July 14, 2015
The transient hot wire (THW) method today is used for the measurement of thermal conductivity, thermal diffusivity and specific heat of liquids and pastes. 200 years ago scientists were using a crude version of this method to make the first ever thermal conductivity measurements on gases. Since then, the method has evolved with the contribution of many scientists around the world to the accurate and precise method we have today.
Experiments using a heated wire started in 1781 with Joseph Priestley’s attempts to measure the ability of different gases to conduct heat (at this time, it was uncertain if gases could conduct heat at all). From this time forward, experiments using a heated wire began appearing more and more frequently in literature. Throughout the 19th century various scientists used different versions of the hot wire method to measure the thermal conductivity of gases. Some of these measurements agree surprisingly well with current literature values. This period represents a slow and steady improvement of the hot wire method and its measurement capabilities.
In 1931 the method took a leap forward in the form of the first “transient” hot wire method proposed by Pyk and Stalhane for the measurement of thermal conductivity of solids and powders. Unlike previous methods, the one devised by Pyk and Stalhane used shorter measurement times due to the transient nature of the measurement.
In the mid to late 20th century the transient hot wire method began to resemble the method we know today. New THW apparatus developed during this time had a few characteristic properties not seen in all previous models: a wire with potential leads, a temperature rise measured by the resistance of the wire, test times up to 1 minute and electronic bridges. An especially influential development was made in 1971 by Haarman who introduced the electronic Wheatstone bridge that is a common feature of other modern transient methods. Haarman’s apparatus also used two wires of different length for the first time. The addition of the electronic bridge allowed the measurement time to drop tenfold, and completely eliminated the effects of convection as well as reducing time-dependent errors.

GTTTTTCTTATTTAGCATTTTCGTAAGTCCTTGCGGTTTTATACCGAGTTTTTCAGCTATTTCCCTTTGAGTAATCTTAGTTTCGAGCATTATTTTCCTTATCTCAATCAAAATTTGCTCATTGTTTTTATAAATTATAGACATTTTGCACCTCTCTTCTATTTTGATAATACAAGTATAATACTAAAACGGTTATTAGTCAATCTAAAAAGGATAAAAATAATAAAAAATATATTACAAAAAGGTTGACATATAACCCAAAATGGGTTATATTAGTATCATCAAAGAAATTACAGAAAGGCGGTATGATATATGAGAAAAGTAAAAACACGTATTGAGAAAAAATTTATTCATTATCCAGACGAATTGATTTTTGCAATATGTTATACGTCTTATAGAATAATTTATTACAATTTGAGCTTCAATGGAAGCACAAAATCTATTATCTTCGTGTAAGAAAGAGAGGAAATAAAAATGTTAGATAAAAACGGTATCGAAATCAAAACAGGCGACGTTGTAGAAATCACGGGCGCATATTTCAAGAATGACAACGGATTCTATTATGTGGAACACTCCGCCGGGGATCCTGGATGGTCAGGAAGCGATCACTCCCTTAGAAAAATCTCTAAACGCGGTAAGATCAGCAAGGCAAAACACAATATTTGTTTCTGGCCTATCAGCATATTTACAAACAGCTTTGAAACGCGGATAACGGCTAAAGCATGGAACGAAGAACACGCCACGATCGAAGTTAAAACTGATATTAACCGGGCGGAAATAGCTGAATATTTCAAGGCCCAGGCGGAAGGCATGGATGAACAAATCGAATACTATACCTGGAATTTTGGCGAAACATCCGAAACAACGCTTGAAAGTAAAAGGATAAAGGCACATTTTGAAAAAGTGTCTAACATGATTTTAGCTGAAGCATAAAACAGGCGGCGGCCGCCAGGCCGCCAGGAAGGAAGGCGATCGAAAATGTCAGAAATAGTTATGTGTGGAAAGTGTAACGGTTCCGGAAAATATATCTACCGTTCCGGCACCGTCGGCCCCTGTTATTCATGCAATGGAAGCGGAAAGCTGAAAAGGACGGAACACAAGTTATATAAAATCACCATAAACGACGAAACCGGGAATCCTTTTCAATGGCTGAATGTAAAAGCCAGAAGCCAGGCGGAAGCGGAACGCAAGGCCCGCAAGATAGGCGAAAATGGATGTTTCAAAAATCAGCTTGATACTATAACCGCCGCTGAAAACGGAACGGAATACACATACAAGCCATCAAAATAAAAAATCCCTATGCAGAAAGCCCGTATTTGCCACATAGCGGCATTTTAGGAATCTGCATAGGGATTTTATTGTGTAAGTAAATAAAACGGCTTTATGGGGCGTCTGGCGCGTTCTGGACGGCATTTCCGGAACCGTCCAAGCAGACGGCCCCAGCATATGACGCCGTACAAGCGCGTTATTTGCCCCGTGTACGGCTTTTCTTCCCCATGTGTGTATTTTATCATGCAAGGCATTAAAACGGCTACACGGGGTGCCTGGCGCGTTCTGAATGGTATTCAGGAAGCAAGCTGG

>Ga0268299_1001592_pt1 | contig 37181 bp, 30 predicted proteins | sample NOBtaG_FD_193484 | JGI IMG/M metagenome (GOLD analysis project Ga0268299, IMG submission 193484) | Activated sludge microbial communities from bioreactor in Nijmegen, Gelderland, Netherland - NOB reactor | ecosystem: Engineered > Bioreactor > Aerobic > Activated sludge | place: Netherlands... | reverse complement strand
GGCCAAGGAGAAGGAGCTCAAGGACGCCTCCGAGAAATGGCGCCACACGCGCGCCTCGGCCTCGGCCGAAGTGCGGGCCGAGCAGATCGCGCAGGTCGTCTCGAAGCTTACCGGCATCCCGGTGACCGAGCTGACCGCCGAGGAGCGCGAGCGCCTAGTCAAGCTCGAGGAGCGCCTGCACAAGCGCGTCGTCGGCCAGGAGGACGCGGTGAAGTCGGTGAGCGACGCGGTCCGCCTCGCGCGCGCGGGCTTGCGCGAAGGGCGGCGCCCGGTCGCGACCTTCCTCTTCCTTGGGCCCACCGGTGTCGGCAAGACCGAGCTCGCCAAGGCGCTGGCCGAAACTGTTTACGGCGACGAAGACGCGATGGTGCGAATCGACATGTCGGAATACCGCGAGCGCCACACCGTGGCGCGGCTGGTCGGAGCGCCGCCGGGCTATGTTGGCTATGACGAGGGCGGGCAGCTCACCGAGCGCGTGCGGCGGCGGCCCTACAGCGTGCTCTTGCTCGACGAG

In 1976 Healy et al. published a journal article detailing the theory of the transient hot wire, described by an ideal solution with appropriate corrections to address effects like convection, among others.
The work of Pyk, Stalhane, Haarman and Healy laid the groundwork for the transient hot wire method, and over the 30 years since Healy’s paper the method has changed to some small degree. These small changes relate to improving errors of uncertainty by introducing better electronic components and creating software to run the instrument.
The modern THW apparatus is pictured in Figure 2. This machine is capable of the absolute measurement of thermal conductivity, with thermal diffusivity and specific heat also being measured. The apparatus can measure from 0.01 W/m•K up to 2 W/m•K with reproducibility and accuracy of better than 1% and 5% respectively. This instrument is covered by ASTM standard D7896-14.
For more information about the transient hot wire method, click here.